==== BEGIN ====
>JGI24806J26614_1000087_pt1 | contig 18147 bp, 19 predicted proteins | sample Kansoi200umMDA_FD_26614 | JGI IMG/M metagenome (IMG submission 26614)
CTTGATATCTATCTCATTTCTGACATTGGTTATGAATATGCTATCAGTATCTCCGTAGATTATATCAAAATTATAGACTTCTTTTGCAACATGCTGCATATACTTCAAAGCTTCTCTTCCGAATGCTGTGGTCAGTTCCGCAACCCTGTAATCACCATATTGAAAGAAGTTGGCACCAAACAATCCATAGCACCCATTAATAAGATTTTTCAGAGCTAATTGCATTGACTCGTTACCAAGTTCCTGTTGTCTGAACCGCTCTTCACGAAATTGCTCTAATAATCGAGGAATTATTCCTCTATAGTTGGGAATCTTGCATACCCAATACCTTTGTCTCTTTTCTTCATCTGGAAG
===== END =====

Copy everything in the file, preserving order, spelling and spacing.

>JGI24806J26614_1000087_pt1 | contig 18147 bp, 19 predicted proteins | sample Kansoi200umMDA_FD_26614 | JGI IMG/M metagenome (IMG submission 26614)
CTTGATATCTATCTCATTTCTGACATTGGTTATGAATATGCTATCAGTATCTCCGTAGATTATATCAAAATTATAGACTTCTTTTGCAACATGCTGCATATACTTCAAAGCTTCTCTTCCGAATGCTGTGGTCAGTTCCGCAACCCTGTAATCACCATATTGAAAGAAGTTGGCACCAAACAATCCATAGCACCCATTAATAAGATTTTTCAGAGCTAATTGCATTGACTCGTTACCAAGTTCCTGTTGTCTGAACCGCTCTTCACGAAATTGCTCTAATAATCGAGGAATTATTCCTCTATAGTTGGGAATCTTGCATACCCAATACCTTTGTCTCTTTTCTTCATCTGGAAG